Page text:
” Food: Our Global Kitchen” opens May 31 and runs through Sept. 1, coming to Colorado from the American Museum of Natural History in New York.

The exhibit, the Denver museum’s first major traveling show, is a full-sensory experience, tracing food’s journey from seed to market, kitchen to table, from early man to even Olympic swimmer Michael Phelps.

And, yes, that means you get to eat in a museum, courtesy of daily food samplings from Whole Foods Market, the exhibit’s local presenting sponsor.

Not having food was not an option. “It’s like if you went to the Rock and Roll Hall of Fame and didn’t hear music,” said Sharon Wilkinson, community relations team leader for Whole Foods Market in Cherry Creek. “Food is such a cultural experience and such a sensory experience.”

Jelly Belly taste experiment

Jelly Belly taste experiment

In the Taste Kitchen, the beating heart of the exhibit, Colorado brands and products will take center stage in a rotating schedule of themed samplings — crackers and spreads, pickles, spices, sauces, sweets, jams and jellies, juice and milk will all get their turn.

Budding chefs will also be able to use their noses at “smell boxes” throughout the exhibit to sniff out ingredients common to world cuisines, as well as explore the tables of historic figures such as Kublai Khan, Jane Austen and Mahatma Gandhi; and “make” African groundnut stew and other dishes at an interactive cooking table.

To celebrate the exhibit opening, the museum on May 31 is offering free admission to children 12 and under, cooking demonstrations and crafts.

Food-related special events are planned throughout the exhibit’s run, including garden tours, a local food marketplace and a June 3 lecture by Adrian Miller, winner of the James Beard Award this year for his book “Soul Food: The Surprising Story of an American Cuisine, One Plate at a Time.”

-Emilie Rusch

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foodhistoryFood: Our Global Kitchen

When: May 31-Sept. 1 (Museum hours: 10 a.m.-5 p.m. Monday-Saturday; 12-5 p.m. Sunday)

Where: History Colorado Center, 1200 Broadway

Cost: $5 with purchase of general museum admission ($12 adults, $10 students, seniors; $8 children ages 6-12); $2 off with receipt from any Whole Foods Market in Colorado

Elitch Gardens Announces New 7-Story Thrill Ride: The Brain Drain

If I didn’t already lose my marbles last summer when I rode Elitch Gardens’ monster coaster Mind Eraser for the first time, I have another chance. The amusement and water park announced yesterday their new thrill ride for the 2014 season: the Brain Drain.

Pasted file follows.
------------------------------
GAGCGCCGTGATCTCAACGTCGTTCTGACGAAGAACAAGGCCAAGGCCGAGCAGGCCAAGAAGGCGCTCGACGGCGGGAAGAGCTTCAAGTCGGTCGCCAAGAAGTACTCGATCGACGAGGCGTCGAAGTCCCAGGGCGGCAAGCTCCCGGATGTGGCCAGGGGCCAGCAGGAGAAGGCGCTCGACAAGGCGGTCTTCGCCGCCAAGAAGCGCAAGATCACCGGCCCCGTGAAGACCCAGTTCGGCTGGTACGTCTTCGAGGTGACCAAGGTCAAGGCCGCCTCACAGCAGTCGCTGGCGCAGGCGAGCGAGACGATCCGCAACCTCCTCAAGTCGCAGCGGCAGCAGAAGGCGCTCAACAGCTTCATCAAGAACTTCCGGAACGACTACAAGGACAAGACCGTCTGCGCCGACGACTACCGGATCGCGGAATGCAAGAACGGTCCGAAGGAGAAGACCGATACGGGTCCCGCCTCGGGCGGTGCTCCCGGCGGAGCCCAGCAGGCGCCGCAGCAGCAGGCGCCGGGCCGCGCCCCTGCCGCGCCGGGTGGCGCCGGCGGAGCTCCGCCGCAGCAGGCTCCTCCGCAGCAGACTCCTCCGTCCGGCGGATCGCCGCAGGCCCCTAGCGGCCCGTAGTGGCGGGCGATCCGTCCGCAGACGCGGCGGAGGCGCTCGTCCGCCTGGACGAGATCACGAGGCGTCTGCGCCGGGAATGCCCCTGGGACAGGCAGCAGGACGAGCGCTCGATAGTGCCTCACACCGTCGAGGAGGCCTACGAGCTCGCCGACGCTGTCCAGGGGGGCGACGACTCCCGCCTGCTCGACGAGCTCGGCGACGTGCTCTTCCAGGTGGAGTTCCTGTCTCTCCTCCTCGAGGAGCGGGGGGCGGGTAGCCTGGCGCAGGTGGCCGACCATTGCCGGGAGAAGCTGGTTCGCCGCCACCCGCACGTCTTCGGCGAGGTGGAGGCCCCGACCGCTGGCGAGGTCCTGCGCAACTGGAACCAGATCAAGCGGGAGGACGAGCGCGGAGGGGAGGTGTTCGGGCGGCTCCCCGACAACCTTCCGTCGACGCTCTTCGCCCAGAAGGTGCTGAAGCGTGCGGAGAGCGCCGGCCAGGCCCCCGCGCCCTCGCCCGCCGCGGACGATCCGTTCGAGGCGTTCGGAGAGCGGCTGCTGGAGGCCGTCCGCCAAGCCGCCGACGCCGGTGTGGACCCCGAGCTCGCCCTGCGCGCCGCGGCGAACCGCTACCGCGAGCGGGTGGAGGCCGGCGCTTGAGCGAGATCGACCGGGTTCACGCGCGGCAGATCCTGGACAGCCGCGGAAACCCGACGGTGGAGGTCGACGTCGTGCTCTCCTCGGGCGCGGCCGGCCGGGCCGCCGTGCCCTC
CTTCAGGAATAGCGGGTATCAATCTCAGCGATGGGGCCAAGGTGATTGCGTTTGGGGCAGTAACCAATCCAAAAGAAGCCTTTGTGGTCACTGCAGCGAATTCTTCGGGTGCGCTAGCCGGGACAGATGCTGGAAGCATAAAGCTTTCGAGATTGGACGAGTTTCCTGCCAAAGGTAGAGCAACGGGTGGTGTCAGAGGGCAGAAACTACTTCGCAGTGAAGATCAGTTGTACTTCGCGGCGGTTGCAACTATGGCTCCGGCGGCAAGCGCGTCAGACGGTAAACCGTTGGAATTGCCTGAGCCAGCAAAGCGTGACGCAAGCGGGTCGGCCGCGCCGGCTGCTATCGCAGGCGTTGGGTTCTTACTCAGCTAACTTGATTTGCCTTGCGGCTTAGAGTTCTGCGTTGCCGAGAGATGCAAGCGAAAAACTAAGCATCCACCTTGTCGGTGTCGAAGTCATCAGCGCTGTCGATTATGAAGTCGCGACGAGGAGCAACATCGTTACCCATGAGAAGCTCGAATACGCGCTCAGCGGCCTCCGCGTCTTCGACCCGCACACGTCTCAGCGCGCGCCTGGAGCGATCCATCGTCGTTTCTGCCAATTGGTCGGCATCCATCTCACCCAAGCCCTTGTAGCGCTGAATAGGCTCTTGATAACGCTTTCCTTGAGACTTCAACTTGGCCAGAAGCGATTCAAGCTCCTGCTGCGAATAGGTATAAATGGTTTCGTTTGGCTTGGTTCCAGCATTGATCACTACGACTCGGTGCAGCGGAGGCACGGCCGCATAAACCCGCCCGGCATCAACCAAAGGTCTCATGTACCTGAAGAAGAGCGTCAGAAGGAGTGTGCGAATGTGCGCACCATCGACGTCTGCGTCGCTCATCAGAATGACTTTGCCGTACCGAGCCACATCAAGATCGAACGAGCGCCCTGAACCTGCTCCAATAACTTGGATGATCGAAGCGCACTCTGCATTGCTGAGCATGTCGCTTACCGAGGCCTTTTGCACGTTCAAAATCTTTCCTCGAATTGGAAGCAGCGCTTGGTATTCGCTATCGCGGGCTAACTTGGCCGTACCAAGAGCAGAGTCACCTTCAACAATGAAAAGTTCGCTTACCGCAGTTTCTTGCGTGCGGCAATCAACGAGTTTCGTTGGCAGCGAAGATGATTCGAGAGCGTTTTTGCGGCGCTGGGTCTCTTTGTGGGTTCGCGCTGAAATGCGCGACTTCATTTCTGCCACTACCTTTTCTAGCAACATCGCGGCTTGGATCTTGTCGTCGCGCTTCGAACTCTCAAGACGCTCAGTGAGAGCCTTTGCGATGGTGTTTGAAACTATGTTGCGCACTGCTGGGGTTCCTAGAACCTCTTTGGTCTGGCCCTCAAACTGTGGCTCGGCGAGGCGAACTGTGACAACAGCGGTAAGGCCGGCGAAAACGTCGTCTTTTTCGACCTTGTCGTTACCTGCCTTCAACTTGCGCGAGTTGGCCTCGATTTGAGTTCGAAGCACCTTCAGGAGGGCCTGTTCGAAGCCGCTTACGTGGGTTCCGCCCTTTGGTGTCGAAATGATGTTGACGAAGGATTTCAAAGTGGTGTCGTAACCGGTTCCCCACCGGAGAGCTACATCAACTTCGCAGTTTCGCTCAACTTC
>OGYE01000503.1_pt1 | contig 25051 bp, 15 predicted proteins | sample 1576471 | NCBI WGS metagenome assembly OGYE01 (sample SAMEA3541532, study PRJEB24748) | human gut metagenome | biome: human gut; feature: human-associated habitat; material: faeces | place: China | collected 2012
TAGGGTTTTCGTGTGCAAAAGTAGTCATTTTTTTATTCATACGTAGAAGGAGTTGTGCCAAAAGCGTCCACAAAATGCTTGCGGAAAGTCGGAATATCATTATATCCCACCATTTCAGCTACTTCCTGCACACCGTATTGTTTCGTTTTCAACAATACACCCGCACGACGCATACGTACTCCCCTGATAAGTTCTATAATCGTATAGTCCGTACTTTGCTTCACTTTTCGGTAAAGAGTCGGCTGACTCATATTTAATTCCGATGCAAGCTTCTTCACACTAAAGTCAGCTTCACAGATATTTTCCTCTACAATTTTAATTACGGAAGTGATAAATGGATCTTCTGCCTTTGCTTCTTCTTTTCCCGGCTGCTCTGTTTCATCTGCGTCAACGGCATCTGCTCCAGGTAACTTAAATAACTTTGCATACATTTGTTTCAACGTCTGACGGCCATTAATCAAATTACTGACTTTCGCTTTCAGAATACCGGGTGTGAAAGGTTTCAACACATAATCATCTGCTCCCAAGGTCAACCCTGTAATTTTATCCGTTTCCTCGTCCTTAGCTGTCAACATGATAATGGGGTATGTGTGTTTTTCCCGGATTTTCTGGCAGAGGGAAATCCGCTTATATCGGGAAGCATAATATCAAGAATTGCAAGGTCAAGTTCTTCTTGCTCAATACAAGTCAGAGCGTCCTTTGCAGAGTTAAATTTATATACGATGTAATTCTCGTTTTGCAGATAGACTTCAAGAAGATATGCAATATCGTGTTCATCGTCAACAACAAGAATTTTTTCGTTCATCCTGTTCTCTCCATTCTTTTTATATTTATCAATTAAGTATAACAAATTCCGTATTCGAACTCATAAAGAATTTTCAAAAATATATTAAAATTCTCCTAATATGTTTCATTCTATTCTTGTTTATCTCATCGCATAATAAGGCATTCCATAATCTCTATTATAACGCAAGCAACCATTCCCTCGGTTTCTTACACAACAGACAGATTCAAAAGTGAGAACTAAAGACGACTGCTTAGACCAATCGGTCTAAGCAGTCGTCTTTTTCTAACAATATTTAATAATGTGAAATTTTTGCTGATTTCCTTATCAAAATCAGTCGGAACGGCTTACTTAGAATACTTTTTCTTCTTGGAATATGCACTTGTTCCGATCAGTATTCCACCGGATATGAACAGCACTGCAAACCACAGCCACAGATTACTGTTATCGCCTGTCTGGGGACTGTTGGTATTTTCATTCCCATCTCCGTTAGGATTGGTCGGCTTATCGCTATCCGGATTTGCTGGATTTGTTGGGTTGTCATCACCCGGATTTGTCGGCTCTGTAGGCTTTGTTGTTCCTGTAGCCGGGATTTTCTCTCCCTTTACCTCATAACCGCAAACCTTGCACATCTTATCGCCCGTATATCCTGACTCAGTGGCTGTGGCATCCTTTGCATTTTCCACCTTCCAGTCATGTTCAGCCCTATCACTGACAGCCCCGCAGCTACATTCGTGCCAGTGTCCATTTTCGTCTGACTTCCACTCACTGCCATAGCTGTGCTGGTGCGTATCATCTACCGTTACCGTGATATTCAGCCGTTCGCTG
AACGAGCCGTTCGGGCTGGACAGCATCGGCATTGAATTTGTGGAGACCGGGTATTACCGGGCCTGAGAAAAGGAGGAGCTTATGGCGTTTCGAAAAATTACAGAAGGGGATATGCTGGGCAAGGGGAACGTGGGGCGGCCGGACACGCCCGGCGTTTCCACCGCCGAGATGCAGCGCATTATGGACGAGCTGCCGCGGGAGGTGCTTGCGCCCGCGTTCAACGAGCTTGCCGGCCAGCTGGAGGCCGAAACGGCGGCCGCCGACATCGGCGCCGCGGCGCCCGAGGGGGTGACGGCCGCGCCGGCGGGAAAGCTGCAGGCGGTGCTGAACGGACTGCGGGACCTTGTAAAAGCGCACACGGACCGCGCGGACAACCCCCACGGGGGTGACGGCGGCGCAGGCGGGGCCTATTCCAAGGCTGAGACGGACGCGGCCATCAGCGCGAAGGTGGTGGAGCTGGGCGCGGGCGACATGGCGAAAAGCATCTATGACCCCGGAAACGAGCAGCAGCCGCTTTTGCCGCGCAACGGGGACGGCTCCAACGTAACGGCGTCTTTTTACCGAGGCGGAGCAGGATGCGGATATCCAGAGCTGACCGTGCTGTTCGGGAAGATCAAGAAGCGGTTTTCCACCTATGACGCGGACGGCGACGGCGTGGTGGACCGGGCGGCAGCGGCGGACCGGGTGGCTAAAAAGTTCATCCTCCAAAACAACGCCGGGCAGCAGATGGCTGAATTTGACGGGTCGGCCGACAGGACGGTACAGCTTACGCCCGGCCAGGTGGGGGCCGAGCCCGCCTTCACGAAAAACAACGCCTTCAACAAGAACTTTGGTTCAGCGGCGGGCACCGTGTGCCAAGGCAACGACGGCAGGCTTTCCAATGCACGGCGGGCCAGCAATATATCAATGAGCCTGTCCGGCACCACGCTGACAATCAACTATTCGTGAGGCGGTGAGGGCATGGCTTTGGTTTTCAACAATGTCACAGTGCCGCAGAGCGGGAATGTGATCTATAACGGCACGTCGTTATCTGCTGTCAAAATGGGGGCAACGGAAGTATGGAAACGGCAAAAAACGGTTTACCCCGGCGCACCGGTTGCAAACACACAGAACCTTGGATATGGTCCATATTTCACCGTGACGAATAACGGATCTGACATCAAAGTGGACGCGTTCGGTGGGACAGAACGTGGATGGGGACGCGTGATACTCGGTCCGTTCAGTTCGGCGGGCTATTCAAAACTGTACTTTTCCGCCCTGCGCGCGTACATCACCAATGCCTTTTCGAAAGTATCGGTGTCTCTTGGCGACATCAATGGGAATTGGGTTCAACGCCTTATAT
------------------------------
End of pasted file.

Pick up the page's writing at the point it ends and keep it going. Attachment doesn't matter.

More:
Does anyone else find it worrisome their ride names are dedicated unto the loss of brain power?

Sure to deliver heart-pounding thrills, this new 7-story ride does wild, thunderous loops that send riders forwards, backwards and head-over-heels in an adrenaline-packed 360° revolution. Riders must be 48-inches tall. Go here to watch a simulation of the ride on YouTube.

Brain Drain at Elitch Gardens

Brain Drain at Elitch Gardens

“As we celebrate our 124th birthday, we are extremely excited to add the first thrill ride in a decade to the theme park,” said Tracy Durham, Elitch Gardens Theme & Water Park’s director of marketing. Guests can let their hair fly as they shuttle back and forth with suspense before wildly looping seven stories in the air. With back to back seats facing either direction, each ride on Brain Drain is a unique experience with great views of the Denver skyline and the Rocky Mountains.”

 If adrenaline- and dopamine-packed rides aren’t your style, Elitch Gardens has plenty reasons to visit, including more days, more hours and more fun. For the first time, they will be offering a family-friendly “Dive-in” movie night on select Friday nights in the wave pool featuring favorites “Frozen,” “Despicable Me 2” or “Finding Nemo.”

Elitch disbanded concerts last year as they worked through capacity problems and have since opened up more space. Their concerts are back and free with daily admission or a Season Pass.  Watch for performances by Disney superstars Zendaya and Bridgit Mendler, plus Christian rock group Newsboys and Hispanic music favorite Conjunto Atardecer.

 The Mind Eraser is the only thing going up this year. Elitch Gardens also announced that season passes have been rolled back $10, paying for itself in less than two visits. The park is open May 3rd through November 2nd with 54 rides, live entertainment, thrilling roller coasters, and an entire water park. Visit ElitchGardens.com for more information and to purchase discount tickets.

Here’s for a loss of brain power this summer. Literally.

Weekly Event Round-up: Schoolhouse Rock Live, a Sock Hop and More!